The Field Ride/Day In the Life of a Medical Device Sales Rep
Usually after a face-to-face interview with the manager, you’re going to do a field ride with one of the reps, it typically lasts all day or at least half a day.
A field ride gives potential candidates a “day in the life” of what the job will be like. Even though a manager won’t physically be there, they’ll have eyes/ears everywhere and they’ll tell the reps you’re riding with to give them a full report of how the day went.
It’s important to treat the field ride as you would an interview with the manager because on the field ride, the rep you’re shadowing becomes the decision-maker.
It’s important to be just as energetic and engaged with the rep as you would with the manager. In this chapter, I’ll break down the tips for winning your ride-along/ field ride with the rep you’re shadowing and advancing to the next round of the interview process which is the final Interview.
Here are some tips below to help you WIN the field ride part of the interview process.
Treat the rep like you would treat the hiring manager. The rep you’re shadowing will be the decision-maker for the day and you want to make sure you’re ready to go from the minute you meet until the minute the field ride ends.
This means being early, NOT on time, it’s important to remember the rep that you’re shadowing is going to be taking mental notes and will be reporting everything back to the manager that happens during the field ride.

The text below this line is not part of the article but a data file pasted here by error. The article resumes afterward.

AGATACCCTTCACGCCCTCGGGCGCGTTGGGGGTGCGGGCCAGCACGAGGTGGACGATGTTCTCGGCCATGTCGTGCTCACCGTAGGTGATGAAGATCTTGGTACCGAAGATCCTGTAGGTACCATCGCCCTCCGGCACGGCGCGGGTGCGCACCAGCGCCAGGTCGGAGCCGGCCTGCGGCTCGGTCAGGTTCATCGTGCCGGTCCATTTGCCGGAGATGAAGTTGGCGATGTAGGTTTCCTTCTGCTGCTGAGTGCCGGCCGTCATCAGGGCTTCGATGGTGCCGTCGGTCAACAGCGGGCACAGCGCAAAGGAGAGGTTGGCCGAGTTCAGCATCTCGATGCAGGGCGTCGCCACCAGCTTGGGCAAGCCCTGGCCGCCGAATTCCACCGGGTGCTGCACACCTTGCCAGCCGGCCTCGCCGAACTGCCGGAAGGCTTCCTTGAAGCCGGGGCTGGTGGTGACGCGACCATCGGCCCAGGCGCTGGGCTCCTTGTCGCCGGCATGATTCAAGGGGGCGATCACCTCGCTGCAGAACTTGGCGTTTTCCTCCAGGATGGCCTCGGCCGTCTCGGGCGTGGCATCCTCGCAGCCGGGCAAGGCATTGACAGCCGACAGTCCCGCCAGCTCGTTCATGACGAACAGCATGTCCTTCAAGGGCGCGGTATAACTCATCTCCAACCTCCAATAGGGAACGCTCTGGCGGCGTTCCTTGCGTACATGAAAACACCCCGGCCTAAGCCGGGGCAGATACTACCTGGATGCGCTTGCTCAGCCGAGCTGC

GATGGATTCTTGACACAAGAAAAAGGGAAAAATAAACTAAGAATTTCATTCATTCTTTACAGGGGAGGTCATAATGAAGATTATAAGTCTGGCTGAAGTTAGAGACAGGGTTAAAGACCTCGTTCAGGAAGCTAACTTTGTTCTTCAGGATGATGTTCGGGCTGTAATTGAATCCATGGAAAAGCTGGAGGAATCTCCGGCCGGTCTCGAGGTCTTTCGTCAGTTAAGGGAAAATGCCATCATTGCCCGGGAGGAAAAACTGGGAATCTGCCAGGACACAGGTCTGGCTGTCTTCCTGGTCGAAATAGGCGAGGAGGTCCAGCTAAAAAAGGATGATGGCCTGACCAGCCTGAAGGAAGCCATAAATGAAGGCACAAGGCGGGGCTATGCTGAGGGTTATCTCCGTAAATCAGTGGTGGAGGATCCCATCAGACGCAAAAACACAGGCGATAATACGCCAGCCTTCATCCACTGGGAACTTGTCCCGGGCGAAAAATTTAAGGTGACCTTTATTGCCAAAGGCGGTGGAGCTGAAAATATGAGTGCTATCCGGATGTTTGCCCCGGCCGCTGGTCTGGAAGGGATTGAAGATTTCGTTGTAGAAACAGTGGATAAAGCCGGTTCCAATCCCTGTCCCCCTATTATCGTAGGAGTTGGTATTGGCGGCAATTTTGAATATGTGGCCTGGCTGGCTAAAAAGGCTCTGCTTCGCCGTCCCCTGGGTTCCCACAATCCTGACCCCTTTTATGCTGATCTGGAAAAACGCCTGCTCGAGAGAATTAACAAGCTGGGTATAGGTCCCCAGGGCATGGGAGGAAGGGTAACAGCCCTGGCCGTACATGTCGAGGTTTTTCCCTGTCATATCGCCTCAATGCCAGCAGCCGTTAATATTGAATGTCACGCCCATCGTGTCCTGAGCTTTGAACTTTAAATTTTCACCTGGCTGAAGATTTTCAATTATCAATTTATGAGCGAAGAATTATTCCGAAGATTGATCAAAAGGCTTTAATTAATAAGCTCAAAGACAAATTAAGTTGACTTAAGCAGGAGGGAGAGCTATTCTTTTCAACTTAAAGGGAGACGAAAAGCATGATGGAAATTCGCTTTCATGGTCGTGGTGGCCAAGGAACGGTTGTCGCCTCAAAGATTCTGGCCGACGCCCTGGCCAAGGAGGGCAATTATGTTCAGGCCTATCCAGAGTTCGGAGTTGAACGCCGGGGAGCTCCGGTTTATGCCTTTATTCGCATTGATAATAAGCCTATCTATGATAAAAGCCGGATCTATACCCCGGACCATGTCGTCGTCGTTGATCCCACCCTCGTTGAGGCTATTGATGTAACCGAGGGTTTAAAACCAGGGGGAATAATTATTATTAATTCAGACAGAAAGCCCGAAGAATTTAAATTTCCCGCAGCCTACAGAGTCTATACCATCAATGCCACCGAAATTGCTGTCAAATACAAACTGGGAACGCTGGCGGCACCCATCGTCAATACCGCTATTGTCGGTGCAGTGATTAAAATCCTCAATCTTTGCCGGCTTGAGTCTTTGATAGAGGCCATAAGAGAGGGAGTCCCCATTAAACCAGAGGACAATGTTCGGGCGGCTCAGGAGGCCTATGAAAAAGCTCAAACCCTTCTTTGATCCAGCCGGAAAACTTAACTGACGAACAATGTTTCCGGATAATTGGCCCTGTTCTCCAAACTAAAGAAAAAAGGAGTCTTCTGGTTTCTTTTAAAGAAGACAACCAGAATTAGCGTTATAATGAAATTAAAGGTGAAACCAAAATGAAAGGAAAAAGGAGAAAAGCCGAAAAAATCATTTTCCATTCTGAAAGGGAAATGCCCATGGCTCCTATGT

Arriving early will show the rep that you’re serious when it comes to winning the job and it will set the tone for you to have a great field ride and ultimately close the rep/decision-maker for the next steps.
If you can build a report with the rep then it will make the field ride smoother and more engaging for you as the candidate. Ask the rep what the agenda will be during the field ride and what expectations should be.
Some reps will explain it but some will also be waiting for you to engage them and ask them what the game-plan is for the field day. Let your personality come out after you meet the rep and build a rapport with him/her.
Share your story with the rep and explain why you’re trying to join the organization and what your long-term goals are for your sales career. Listen to the rep when you’re getting advice on how to do the job effectively and how the rep has progressed with the organization and what tips he/she has for you on how to be successful at the job so you can become part of that top 10-20% of the sales-force.
This is important, the phone needs to be off, not silent but completely shut off. Part of engaging with the sales rep you’re shadowing in the field is having 110% attention to detail and it’s important to remember there are going to be eyes/ears everywhere that day when you’re in the field and texting/calling someone, while you’re on a field ride, is a cardinal sin in the manager’s eyes.